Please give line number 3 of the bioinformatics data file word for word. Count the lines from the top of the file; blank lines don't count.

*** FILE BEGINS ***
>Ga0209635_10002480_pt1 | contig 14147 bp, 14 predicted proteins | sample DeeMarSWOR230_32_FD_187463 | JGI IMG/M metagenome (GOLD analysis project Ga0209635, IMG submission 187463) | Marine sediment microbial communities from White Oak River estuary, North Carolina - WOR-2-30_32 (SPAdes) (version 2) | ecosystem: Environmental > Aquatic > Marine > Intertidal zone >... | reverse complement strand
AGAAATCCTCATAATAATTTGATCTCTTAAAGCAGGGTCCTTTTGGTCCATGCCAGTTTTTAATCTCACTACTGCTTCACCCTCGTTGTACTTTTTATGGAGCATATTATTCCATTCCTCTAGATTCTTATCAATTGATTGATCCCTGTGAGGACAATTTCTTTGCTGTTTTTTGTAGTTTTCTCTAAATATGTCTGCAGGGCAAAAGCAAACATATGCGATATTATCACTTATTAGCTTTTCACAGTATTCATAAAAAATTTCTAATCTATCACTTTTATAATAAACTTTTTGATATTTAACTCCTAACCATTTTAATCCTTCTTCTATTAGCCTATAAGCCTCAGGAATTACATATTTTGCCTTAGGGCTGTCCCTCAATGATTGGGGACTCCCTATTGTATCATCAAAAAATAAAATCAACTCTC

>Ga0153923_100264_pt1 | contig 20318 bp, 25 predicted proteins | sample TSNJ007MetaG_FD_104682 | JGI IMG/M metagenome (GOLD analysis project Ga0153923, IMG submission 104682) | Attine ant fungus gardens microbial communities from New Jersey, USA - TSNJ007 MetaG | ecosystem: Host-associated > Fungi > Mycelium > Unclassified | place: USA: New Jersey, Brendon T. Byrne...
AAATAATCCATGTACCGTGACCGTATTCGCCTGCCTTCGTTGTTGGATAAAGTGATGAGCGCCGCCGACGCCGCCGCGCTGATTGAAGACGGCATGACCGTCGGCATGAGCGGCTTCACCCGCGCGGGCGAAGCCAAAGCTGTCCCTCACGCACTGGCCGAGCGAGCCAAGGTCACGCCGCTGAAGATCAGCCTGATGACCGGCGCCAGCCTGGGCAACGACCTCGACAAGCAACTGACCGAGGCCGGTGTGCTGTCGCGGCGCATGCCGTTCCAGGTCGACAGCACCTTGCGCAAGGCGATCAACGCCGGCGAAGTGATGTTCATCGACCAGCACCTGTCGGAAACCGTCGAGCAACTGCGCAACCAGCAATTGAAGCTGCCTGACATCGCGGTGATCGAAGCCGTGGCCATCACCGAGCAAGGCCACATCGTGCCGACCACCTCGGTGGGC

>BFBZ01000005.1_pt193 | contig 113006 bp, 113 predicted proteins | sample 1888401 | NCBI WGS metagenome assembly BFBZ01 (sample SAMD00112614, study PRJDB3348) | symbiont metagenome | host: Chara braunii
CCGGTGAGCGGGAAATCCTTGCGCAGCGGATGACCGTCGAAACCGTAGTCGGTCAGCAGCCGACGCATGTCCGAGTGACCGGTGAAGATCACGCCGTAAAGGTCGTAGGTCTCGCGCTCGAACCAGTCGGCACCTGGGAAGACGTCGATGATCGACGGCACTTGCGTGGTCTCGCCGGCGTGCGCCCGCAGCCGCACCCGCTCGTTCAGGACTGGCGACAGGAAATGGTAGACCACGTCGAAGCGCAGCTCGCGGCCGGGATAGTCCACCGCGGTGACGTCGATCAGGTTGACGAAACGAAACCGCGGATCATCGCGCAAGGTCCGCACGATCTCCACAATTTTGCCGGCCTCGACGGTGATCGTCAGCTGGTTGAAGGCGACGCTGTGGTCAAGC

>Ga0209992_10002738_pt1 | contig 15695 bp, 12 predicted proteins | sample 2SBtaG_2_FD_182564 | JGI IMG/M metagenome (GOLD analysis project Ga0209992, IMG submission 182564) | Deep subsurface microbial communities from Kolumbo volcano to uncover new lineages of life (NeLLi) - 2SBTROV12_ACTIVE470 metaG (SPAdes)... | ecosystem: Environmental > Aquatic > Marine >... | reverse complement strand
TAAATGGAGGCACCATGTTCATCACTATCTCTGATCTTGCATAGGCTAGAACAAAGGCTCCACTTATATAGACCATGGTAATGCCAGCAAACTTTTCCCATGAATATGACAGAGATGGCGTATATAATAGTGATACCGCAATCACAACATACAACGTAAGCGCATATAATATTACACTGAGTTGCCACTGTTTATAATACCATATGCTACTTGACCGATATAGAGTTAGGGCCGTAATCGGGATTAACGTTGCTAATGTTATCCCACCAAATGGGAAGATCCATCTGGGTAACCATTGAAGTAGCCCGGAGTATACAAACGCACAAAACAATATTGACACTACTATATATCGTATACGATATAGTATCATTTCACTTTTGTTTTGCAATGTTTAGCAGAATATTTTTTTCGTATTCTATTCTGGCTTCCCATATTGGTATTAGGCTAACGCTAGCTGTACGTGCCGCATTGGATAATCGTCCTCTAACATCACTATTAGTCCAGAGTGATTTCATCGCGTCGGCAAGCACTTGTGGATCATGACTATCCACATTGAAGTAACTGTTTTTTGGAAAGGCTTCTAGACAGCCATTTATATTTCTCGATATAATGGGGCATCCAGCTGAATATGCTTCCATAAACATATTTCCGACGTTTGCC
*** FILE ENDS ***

>Ga0153923_100264_pt1 | contig 20318 bp, 25 predicted proteins | sample TSNJ007MetaG_FD_104682 | JGI IMG/M metagenome (GOLD analysis project Ga0153923, IMG submission 104682) | Attine ant fungus gardens microbial communities from New Jersey, USA - TSNJ007 MetaG | ecosystem: Host-associated > Fungi > Mycelium > Unclassified | place: USA: New Jersey, Brendon T. Byrne...